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Why am I not allowed to extend the network point in my room with a wireless Access Point or Base Station?
These unauthorized extensions or setup are perilous to a network's security as it opens up the wired LAN to unauthorized access over the airwaves. We take serious views on the setup of these "rogue" Access Points. Periodically we also perform routine scans of the campus airwaves to sniff out these unauthorized Access Points. (back to top)

Does my sharing or distributing of movies, music, software, etc. on the campus network or on the Internet using IRC channels, etc. constituting to an offence?
Copyright is the ownership of an intellectual property and provides the owner of the "property", like books, publications, movies, music, software, etc. the exclusive right to print, distribute, and copy the work. If you are sharing or distributing these medias for commercial gains or leisure, prior permission must first be obtained from the copyright owner. Infringing copyright of any work is a serious offence and we take serious views of such activities.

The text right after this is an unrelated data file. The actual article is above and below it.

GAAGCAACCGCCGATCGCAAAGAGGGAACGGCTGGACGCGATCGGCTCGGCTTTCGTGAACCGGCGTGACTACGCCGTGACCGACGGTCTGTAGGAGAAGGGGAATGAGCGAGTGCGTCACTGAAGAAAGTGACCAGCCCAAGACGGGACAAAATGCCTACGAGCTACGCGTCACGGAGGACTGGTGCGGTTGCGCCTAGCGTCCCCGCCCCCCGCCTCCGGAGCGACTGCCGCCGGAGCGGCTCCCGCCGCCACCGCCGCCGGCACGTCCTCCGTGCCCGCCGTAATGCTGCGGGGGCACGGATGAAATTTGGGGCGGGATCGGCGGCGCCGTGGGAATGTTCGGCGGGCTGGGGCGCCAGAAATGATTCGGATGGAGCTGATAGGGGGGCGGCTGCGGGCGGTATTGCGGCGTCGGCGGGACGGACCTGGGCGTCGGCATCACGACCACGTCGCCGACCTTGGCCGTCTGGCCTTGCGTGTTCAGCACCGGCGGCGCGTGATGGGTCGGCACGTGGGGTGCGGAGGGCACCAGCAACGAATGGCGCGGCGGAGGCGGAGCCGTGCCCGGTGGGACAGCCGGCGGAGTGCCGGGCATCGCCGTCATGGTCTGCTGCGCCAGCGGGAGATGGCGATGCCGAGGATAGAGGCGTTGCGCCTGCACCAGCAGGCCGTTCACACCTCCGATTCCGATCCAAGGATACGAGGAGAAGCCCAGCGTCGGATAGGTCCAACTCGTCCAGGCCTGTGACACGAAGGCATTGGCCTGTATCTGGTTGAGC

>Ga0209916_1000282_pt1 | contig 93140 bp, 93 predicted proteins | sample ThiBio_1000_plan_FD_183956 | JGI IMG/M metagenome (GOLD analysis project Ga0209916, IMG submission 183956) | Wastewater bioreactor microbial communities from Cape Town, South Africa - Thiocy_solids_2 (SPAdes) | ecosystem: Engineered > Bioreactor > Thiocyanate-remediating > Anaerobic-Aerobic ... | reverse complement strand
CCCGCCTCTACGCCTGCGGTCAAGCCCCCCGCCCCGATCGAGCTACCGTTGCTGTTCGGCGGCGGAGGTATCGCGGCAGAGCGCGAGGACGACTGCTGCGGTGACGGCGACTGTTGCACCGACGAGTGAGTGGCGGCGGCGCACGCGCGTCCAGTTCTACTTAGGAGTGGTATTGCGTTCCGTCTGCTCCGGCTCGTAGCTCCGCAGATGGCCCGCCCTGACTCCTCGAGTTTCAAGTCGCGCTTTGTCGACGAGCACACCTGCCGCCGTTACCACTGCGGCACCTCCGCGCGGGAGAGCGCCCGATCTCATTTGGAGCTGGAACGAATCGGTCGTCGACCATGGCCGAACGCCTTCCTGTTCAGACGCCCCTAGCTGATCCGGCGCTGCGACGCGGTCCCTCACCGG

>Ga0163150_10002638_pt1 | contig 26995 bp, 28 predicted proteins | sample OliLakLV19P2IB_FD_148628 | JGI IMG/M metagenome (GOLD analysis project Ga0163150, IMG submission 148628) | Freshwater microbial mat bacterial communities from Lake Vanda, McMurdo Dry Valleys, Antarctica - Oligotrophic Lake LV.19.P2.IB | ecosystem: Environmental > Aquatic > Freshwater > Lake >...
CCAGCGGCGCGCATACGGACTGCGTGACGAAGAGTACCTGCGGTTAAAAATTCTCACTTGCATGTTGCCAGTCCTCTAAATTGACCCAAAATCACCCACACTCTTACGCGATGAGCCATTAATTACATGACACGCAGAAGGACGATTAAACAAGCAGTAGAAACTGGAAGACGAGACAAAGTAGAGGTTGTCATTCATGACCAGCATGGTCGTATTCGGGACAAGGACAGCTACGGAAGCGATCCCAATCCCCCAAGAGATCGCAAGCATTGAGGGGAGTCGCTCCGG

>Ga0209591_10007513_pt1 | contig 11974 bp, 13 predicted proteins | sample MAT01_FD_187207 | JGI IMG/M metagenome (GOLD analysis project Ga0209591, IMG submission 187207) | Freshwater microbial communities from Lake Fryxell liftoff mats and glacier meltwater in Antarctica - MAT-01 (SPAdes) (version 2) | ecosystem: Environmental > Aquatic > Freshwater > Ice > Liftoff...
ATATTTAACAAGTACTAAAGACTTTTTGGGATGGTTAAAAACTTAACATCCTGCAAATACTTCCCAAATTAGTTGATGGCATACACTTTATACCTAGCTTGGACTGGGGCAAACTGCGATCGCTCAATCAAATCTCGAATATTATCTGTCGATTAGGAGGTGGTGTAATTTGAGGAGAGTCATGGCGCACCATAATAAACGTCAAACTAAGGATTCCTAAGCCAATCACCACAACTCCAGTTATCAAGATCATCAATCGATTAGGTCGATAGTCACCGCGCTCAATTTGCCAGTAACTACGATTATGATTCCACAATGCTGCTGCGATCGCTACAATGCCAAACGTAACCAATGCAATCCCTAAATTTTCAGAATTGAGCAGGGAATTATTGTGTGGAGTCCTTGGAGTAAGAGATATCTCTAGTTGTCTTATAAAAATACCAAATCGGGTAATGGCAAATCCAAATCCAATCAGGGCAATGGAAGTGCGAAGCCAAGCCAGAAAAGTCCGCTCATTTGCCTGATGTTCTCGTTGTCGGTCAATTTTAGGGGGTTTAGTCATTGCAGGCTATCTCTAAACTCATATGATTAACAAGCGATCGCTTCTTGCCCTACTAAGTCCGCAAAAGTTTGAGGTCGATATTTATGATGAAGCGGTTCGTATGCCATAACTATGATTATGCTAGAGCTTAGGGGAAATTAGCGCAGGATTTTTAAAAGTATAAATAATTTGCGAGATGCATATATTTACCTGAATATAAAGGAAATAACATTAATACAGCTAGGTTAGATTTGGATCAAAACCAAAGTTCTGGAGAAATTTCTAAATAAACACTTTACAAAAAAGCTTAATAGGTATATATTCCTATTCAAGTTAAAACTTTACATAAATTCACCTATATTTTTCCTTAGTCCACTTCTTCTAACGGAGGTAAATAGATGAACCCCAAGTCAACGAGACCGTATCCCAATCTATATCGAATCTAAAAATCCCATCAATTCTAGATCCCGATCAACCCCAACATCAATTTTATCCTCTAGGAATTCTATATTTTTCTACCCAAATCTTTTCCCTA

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There are many network sniffers, file share scanners and port scanning utilities readily available on the Internet. Why am I not allowed to try out these software on the campus network?
Network sniffing, file share scanning and port scanning are some of the tools/tricks used by attackers to look for weakened access point to break into computers. This is achieved usually by exploiting the vulnerabilities of the machine's operating system through these ports and services. Your use of these ultilities will be construed as acts to learn and explore weakness in a target computer or a group of computers on the campus network or even the Internet. While your "experimentation" may not be of malicious intent, we take very serious views of such activities that are perilous to network security.